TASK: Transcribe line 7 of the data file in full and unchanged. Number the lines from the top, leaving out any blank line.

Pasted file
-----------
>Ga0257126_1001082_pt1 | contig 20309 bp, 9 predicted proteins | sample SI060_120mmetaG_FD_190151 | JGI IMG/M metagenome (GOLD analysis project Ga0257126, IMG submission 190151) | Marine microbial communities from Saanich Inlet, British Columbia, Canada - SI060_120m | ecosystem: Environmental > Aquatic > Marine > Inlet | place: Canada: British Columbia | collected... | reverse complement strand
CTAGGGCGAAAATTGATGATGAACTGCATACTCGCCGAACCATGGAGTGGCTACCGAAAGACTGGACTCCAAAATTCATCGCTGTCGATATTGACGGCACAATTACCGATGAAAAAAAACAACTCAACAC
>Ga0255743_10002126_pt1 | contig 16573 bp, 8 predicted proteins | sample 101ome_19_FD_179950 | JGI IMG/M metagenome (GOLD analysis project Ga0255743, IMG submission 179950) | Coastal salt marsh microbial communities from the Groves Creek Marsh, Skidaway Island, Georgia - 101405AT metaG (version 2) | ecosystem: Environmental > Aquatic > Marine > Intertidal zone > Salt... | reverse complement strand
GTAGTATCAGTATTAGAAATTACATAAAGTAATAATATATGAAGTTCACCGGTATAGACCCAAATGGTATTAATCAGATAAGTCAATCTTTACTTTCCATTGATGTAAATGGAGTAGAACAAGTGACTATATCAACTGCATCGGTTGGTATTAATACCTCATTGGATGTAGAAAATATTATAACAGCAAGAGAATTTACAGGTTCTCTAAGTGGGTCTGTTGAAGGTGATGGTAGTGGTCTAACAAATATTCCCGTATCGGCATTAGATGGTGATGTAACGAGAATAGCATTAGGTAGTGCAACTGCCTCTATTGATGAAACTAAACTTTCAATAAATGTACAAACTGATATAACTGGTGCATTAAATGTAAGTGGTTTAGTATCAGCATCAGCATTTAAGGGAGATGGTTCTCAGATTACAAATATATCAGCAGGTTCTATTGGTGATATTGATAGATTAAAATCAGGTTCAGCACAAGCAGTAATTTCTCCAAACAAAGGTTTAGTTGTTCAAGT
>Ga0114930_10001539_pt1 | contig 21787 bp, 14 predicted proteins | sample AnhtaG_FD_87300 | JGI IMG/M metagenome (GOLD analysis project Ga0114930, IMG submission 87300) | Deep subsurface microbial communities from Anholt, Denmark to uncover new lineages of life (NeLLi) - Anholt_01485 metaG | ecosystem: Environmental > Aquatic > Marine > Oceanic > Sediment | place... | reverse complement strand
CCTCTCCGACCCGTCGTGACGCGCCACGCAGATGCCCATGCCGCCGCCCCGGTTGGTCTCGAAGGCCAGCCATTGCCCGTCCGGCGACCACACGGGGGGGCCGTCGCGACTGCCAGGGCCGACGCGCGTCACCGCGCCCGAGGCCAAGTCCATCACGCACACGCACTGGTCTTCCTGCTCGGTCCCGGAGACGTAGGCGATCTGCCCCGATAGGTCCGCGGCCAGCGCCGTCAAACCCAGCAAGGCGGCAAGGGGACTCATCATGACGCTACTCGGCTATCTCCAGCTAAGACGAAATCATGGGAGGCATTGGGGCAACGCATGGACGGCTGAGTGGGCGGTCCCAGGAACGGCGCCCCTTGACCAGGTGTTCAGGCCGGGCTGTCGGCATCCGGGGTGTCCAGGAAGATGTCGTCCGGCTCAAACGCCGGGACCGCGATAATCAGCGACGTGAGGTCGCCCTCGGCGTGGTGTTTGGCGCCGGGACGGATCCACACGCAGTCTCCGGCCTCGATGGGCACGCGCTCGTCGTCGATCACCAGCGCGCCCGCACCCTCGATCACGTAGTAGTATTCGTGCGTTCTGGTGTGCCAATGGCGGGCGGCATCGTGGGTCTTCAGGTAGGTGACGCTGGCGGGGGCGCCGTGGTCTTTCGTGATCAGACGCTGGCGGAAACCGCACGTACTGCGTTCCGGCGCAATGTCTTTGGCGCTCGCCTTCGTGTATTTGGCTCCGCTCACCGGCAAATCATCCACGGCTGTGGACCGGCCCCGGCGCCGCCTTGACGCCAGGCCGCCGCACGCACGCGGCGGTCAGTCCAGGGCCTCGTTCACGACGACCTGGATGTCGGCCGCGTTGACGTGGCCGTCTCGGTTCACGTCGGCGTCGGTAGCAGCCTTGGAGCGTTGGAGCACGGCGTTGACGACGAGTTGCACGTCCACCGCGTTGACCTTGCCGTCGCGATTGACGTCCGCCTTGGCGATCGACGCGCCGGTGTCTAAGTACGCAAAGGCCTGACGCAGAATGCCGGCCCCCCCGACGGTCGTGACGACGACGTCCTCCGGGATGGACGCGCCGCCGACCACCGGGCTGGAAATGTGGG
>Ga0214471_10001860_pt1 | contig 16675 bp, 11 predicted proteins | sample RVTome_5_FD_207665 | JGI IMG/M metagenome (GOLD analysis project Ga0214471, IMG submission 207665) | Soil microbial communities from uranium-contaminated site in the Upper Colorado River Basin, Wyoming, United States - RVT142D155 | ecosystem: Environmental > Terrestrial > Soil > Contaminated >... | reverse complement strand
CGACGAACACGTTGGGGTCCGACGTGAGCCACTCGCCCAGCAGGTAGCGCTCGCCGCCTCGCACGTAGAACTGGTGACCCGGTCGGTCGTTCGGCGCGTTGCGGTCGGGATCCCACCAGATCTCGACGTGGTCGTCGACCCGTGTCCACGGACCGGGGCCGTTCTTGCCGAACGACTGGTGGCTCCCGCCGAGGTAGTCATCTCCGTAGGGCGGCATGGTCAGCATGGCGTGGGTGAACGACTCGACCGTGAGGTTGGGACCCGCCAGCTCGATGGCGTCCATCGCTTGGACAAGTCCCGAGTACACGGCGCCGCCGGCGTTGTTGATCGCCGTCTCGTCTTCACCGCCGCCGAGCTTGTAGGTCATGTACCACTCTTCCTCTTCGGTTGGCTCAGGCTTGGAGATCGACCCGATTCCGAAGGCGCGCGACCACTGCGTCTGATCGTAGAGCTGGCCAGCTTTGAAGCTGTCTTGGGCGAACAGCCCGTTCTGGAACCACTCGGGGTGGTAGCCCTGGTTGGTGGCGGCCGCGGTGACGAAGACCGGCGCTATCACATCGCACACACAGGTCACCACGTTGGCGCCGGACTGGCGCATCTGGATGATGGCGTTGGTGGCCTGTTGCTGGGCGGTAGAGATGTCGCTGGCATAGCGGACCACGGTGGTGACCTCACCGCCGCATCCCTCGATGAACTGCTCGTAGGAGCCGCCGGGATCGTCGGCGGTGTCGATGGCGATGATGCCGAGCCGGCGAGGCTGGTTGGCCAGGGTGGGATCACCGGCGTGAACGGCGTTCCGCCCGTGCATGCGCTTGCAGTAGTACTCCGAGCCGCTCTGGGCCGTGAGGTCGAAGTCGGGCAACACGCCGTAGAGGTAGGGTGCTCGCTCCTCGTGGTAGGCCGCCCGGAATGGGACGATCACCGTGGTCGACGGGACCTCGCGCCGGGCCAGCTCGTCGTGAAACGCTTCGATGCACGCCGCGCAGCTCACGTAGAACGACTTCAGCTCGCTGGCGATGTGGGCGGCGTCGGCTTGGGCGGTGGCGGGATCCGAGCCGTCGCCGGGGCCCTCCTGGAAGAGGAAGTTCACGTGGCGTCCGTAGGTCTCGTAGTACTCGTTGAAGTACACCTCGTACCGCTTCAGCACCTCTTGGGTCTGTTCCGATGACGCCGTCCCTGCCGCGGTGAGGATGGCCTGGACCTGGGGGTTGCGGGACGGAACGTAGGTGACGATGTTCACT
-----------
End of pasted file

>Ga0214471_10001860_pt1 | contig 16675 bp, 11 predicted proteins | sample RVTome_5_FD_207665 | JGI IMG/M metagenome (GOLD analysis project Ga0214471, IMG submission 207665) | Soil microbial communities from uranium-contaminated site in the Upper Colorado River Basin, Wyoming, United States - RVT142D155 | ecosystem: Environmental > Terrestrial > Soil > Contaminated >... | reverse complement strand